How do Architects Work
What do Architects do
What do Architects do? Architects design and deliver buildings.
How do Architects work? They help clients realise buildings by assisting with regulations, securing approvals and providing details for costing and construction.
This is a long and complicated process and means working with many consultants, contractors and organisations on behalf of the client.
In order to qualify as an Architect you must be registered with the Architects Registration Board.
It takes 7 years of formall training to become an architect and register.
If you want to employ an architect check to see if they are listed with the Architects Registration Board (ARB).
The Royal Institute of British Architects is a different organisation from the Architects Register Board serving a totally different purpose. The RIBA is a Royal Charter (not a register) and its purpose is to promote architecture. The ARB oversee individual architects’ membership and standards. Anyone can join the RIBA without necessarily being a registered Architect.
The RIBA also run a ‘Chartered Practice’ scheme where architects’ practices. are governed by particular standards.
These standards give clients further assurances about performance and professionalism.
Architecture.com is the RIBA’s website and is a great resource for appointing and working with clients. A list of individual Architects and Practices are included and potential clients can contact them to recommend an architect or practice for a specific project. Potential clients are encouraged to enter their requirements and location in order to be matched with suitable practice.
RIBA’s website also goes into greater detail, than this blog post, on how to work with an architect. We recommend it to potential clients.
Most Architects and their practices cover the full design and delivery of buildings and will follow a recommended work structure provided by the RIBA. A majority will also consider isolated or reduced service appointments as well. Some practice will only specialise in certain aspects of Architecture like obtaining Planning Permissions. It is important to understand what an architect’s key strengths are before appointing them. Some clients appoint more creative practices for the initial design concepts and then other companies to deliver the building.
The figure below shows an outline of the RIBA plan of work. There is also a more detailed version available from their website.
Our Process (5 Stages)
Whilst Walters Architects essentially follow the RIBA Plan of Work we like to break the entire process down into 4 key stages. For our clients, when providing a breakdown of work, our phases are explained as follows:
1, To Planning – What it looks like (layouts and elevations)
2, To Building Control – How it’s Built (technical detail)
3, To Tender – How Much it Costs (going to 4 contractors)
4, Delivery – Running the contract (managing the build)
We rarely progress a stage until all previous requirements have been met. Otherwise, this can result in abortive work and unnecessary additional costs for the client.
Most practices, including ours, have three fundamental ways of charging their fees.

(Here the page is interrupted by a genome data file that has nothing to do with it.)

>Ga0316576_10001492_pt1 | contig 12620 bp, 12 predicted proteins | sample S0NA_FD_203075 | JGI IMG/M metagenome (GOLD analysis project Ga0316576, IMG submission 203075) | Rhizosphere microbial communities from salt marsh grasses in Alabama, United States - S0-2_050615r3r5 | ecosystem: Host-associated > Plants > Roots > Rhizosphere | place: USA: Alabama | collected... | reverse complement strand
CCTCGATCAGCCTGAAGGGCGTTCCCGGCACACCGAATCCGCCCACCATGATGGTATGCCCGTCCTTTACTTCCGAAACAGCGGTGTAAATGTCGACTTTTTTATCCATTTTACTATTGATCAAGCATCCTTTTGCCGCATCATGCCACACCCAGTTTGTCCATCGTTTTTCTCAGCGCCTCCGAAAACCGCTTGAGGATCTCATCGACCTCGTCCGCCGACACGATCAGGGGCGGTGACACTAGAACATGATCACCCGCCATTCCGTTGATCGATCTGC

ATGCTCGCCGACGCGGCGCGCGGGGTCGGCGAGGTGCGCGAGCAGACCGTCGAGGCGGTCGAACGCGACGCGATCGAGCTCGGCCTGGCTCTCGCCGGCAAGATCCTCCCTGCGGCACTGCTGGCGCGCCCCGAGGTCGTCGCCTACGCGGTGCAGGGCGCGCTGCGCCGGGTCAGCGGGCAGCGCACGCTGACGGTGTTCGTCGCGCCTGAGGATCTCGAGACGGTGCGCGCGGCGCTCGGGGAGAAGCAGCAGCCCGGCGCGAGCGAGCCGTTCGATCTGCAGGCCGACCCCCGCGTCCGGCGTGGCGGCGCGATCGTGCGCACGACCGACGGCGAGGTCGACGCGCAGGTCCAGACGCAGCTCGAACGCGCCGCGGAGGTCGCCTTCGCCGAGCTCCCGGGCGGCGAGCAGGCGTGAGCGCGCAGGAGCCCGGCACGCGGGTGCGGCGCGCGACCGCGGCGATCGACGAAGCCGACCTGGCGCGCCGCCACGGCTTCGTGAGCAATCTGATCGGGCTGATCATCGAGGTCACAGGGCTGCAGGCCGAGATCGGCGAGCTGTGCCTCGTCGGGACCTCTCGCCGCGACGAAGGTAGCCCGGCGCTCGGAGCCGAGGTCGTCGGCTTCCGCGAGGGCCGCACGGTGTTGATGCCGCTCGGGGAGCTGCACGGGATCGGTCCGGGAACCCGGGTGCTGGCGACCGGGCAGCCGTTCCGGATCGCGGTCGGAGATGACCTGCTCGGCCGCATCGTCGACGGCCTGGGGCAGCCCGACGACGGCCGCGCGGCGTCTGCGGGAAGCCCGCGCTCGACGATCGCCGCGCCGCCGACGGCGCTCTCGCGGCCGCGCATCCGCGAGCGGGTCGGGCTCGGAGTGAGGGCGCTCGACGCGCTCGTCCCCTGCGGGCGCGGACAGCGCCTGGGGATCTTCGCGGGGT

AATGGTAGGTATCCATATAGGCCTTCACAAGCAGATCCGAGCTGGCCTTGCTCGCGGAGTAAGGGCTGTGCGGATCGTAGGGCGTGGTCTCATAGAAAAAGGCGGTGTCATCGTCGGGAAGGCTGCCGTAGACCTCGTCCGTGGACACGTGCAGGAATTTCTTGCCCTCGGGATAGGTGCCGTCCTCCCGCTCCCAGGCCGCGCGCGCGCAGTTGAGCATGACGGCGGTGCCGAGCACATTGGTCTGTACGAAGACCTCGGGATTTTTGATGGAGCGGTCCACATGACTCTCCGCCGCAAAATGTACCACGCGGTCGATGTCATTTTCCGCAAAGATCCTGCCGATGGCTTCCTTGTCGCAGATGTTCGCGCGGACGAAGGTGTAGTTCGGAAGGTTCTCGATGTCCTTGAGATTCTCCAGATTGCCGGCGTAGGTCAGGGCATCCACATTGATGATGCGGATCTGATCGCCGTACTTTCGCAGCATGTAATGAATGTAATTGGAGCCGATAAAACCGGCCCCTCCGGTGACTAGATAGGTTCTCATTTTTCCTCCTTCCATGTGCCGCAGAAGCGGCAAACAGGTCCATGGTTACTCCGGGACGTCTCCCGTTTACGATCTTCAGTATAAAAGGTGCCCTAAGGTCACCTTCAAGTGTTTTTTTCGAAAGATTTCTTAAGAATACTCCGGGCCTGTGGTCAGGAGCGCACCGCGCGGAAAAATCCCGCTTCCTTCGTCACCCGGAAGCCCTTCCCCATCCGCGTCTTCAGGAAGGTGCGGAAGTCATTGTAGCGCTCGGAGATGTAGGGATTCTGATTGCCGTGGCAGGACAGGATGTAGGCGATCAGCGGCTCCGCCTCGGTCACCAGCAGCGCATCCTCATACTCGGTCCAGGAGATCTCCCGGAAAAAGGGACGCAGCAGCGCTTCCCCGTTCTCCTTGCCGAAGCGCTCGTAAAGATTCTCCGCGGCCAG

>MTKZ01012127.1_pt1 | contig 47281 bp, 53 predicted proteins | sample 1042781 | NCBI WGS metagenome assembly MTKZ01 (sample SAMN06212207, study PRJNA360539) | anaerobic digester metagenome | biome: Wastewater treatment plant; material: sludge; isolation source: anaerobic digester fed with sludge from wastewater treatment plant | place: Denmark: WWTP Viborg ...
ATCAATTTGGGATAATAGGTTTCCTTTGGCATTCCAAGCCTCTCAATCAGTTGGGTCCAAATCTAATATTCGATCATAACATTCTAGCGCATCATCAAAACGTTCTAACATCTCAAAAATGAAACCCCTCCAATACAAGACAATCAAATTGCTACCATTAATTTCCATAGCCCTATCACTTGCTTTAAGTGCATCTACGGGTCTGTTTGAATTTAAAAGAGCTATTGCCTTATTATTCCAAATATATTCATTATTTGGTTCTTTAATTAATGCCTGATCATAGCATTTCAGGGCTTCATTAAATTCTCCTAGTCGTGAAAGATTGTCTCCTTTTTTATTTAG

1, Fixed Fee (usually calculated per services or stage of the project)
2, Percentage Fees (a percentage of the construction costs)
3, Hourly Rate (different rates for different personnel).
It is a good rule of thumb to allow 10 – 15% of the total building cost for Professional fees. This is all the professional services, not just architects. The key thing is to be flexible and not be unrealistic with the expected build cost. Most architects prefer a percentage fee as there is no disputing the fee then. If a client insists that a building will cost £1m but it becomes £1.5m then obviously a fixed fee would have seen the architect underestimate their lability.
Contact Administration (not Project Management)
As part 4 of our services (above), Walters Architects can also administer a contract for the project. This stage of the work is sometimes referred to as Project Management, but it isn’t. A project manager is only necessary for certain instances (such as D&B Contracts).
A contract is the formal agreement between the client and the builder (see previous Blog 1st June 2021) and can either be a ‘Design & Build Contract’ or a Traditional Contract.
These are proprietary documents prepared by 3rd party professional bodies and cover some of the following:
1, Start date and end date
2, Drawings and specifications of how the building must be built
3, Who is responsible for legislation
4, Agreed sum
5, Damages for late delivery
No project should be started without having a contract in place, it simply eliminates any unknowns. Once a client has worked under a contract they rarely go back, it just adds security all around, which most lenders insist on one.
Initial conversations and the first meeting are free with Walters Architects. This helps us assess the client and the proposal to see if it is feasible and if we are a good working fit.
If you’d like to discuss a proposal in any detail please feel free to call the office on 0116 2541830. As this Blog hopefully demonstrates, we are a transparent practice and only too happy to explain the process in the interests of the best possible results.